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Student named national champ for dramatic speech

April 18, 2005

Photo of Robert HawkinsStudent Robert Hawkins won the national championship in oral interpretation of drama at the 2005 American Forensic Association National Individual Events Tournament, held earlier this month at Kansas State University.

In a nine-minute monologue, Hawkins acted out excerpts from "The Exonerated," an off-Broadway play and movie that tells the true stories of six people set free after spending years on death row for crimes they did not commit. He played the role of Kerry Max Cook, who spent 20 years in prison after a wrongful conviction for the rape and murder of one of his neighbors.

"Robert has demonstrated that when a student with uncommon talent combines it with dedication and hard work, really exceptional moments are possible," said Shawn Whalen, SFSU director of forensics and coach of the Speech and Debate Team. "He has been an enormous asset to our program through his own performances and through his mentoring and feedback to our other students."

Hawkins, a Sacramento native who graduated from James Logan High School in Union City in 2002, will complete his bachelor's degree in English this summer. He plans to teach English at Logan after he completes his teaching credential, which he plans to pursue this fall at California State University, East Bay. He is scheduled to take over the Logan debate team -- recognized as one of the best in the country -- in two years.

Debate transformed Hawkins from a quiet adolescent struggling in school to an outspoken honors student able to channel his pain and anger through public speaking.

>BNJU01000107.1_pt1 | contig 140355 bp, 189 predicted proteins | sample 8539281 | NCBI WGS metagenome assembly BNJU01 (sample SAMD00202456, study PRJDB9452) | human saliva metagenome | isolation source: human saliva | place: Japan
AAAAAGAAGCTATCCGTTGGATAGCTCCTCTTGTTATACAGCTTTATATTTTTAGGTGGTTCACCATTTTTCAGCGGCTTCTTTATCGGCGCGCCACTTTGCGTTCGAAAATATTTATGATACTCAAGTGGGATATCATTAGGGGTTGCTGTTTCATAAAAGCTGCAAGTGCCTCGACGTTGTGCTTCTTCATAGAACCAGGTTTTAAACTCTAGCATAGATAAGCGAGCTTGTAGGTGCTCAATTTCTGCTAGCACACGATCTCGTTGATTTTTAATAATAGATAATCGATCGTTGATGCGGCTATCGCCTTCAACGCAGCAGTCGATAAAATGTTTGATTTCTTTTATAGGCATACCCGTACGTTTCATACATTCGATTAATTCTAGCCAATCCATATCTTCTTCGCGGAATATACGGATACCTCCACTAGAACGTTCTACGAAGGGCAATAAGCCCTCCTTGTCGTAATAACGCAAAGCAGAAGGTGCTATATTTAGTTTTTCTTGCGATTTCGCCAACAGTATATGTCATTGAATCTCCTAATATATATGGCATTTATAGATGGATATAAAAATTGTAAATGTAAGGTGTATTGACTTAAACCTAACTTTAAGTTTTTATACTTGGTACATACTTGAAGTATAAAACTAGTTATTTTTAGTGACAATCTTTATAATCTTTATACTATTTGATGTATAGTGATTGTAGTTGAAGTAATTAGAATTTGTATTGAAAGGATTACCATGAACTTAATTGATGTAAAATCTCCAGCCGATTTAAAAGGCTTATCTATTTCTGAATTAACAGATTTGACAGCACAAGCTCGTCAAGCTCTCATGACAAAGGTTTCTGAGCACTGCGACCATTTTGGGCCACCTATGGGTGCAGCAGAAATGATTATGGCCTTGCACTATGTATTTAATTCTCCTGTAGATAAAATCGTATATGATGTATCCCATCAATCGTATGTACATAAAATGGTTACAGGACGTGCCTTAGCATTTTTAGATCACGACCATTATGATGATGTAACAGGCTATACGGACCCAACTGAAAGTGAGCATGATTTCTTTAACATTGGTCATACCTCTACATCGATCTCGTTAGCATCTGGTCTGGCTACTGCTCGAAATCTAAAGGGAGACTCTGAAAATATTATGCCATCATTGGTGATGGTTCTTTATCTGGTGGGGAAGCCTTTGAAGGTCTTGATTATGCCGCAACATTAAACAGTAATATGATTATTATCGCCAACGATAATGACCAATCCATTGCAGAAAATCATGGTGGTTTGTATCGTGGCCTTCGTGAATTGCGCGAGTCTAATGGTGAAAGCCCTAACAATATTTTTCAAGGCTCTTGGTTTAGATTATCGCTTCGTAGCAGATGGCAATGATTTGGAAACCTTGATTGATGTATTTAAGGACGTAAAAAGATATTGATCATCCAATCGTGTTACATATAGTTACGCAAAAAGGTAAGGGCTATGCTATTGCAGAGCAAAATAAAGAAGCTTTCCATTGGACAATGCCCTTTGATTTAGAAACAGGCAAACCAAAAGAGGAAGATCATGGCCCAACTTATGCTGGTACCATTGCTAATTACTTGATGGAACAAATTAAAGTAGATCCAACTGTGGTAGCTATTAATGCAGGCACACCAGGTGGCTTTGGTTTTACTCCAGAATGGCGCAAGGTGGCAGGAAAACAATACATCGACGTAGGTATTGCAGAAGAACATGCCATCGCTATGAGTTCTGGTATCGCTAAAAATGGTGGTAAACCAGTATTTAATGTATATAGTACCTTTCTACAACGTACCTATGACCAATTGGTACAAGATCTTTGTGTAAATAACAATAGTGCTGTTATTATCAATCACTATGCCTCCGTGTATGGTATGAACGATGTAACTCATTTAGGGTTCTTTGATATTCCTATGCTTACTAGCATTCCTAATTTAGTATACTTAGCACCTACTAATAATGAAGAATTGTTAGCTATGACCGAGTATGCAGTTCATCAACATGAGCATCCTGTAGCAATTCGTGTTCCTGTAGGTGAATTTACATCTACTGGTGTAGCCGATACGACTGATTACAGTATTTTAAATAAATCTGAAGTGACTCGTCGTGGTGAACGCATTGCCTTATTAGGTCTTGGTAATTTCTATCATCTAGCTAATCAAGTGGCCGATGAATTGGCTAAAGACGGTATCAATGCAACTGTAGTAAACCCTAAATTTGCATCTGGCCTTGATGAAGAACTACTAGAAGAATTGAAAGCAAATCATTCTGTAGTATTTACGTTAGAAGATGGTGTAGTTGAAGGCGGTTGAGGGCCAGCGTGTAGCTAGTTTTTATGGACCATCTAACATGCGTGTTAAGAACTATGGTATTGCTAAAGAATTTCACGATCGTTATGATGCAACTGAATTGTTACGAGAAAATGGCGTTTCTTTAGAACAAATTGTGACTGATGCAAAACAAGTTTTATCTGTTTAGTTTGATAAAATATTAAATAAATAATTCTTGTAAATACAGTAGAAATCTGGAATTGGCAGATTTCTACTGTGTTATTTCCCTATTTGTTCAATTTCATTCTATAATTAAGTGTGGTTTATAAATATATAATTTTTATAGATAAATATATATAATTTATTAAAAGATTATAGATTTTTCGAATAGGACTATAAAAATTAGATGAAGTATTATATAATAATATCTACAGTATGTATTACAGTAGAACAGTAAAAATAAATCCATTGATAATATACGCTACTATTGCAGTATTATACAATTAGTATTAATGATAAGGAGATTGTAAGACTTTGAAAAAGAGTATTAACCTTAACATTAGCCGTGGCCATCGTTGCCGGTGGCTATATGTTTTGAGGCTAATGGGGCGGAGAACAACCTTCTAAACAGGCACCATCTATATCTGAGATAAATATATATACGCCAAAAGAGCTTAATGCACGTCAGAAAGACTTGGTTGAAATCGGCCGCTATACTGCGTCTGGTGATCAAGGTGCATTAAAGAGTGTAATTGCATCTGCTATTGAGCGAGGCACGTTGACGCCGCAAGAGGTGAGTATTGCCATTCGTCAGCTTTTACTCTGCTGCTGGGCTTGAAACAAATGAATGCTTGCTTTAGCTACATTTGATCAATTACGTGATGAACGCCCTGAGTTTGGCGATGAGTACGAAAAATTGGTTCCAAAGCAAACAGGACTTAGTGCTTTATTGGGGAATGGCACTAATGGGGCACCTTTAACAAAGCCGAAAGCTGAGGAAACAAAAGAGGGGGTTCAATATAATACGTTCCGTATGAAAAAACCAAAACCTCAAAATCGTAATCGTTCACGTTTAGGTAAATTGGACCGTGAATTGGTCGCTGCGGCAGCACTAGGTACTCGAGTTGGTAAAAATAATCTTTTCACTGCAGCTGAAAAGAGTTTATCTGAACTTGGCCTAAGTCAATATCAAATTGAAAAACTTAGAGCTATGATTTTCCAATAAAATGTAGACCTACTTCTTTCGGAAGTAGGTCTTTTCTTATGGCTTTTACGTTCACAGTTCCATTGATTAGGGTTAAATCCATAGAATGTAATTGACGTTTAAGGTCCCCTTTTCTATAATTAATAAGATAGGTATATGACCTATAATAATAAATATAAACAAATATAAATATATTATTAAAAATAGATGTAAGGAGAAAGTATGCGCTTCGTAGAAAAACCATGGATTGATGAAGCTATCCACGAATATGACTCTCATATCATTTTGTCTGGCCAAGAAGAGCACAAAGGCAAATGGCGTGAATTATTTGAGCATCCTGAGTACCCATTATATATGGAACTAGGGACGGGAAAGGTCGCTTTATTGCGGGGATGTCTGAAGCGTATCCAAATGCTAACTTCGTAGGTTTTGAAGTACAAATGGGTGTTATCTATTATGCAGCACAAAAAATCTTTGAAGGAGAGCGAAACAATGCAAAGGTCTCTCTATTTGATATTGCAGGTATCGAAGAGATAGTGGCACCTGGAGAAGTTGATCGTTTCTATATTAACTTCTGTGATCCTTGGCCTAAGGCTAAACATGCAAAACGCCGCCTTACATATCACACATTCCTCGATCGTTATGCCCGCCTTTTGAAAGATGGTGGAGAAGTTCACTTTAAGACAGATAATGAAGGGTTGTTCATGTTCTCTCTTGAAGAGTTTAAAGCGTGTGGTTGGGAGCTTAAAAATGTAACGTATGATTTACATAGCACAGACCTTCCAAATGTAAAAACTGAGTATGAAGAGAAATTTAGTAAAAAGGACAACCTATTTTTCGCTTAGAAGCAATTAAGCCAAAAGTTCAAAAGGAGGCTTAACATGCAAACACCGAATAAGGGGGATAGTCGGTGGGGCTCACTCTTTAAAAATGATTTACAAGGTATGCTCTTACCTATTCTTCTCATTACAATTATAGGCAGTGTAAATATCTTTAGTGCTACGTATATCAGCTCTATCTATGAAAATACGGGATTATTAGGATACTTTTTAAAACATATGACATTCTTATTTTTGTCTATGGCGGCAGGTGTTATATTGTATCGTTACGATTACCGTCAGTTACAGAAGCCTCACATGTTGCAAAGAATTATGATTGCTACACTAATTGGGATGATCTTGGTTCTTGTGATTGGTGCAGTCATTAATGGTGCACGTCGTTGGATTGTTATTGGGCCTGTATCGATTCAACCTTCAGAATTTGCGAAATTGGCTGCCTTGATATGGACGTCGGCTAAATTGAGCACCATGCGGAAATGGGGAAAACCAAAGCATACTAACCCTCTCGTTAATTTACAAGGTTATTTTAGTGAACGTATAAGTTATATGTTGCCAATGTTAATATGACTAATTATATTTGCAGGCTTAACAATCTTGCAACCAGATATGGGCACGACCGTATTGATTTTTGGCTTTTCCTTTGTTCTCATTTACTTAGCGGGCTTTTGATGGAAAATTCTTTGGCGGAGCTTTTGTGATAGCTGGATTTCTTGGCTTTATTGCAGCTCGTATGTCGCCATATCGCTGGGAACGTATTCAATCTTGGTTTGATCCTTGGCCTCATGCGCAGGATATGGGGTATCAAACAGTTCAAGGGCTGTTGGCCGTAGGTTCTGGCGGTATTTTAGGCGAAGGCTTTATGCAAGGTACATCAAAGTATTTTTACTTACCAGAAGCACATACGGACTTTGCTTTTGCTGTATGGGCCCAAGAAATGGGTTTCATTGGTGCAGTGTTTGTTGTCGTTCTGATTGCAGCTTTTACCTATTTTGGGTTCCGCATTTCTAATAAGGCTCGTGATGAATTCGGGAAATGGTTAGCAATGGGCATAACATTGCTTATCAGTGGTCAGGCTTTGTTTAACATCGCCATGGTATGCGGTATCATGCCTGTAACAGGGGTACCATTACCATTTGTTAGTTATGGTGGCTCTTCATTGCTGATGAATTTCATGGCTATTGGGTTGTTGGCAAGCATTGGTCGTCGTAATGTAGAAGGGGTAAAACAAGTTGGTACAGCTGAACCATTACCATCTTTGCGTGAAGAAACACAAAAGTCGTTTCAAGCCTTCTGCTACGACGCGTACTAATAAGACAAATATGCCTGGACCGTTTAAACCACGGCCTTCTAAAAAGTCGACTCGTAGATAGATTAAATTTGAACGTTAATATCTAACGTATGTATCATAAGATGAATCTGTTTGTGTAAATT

"When I saw the black males doing this performance-based argumentation, the second I sat in my seat that day I knew I could be good because of everything I'd gone through," said Hawkins, whose mother is African American and father is Mexican American.

Featured in "Accidental Hero," a 2002 PBS documentary about the Logan debate team, Hawkins grew up amid poverty and substance abuse. Problems at his home were so severe that he did not attend school for two years, missing the fifth and sixth grades entirely.

The SFSU Speech and Debate Team has won many debates and individual events over the years, including the 2001 National Forensics Association championship in duo oral interpretation. Hawkins' championship, however, is SFSU's first in the more prestigious AFA tournament. More than 850 students from about 110 institutions competed in the national tournament.

Competing against universities that had as many as 120 students participating in the AFA tournament, SFSU's five-student squad placed 16th in the country in tournament sweepstakes. Hawkins was ranked the 11th best individual speaker in the nation overall. In addition, Hawkins and Nathan Feingersh finished in second place in duo interpretation, Hawkins and Kevin Briancesco reached the quarterfinals in dramatic duo interpretation, and Briancesco reached the quarterfinals in oral interpretation.

At the Cross Examination Debate Association National Debate Tournament -- the largest collegiate policy debate tournament in the country -- held in March at SFSU, team members Allison Brownlow and Alexis Litzky finished tied for 33rd overall. Brownlow was named an All-American, and Litzky was named an Academic All-American.

-- Matt Itelson


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Last modified April 18, 2005 by University Communications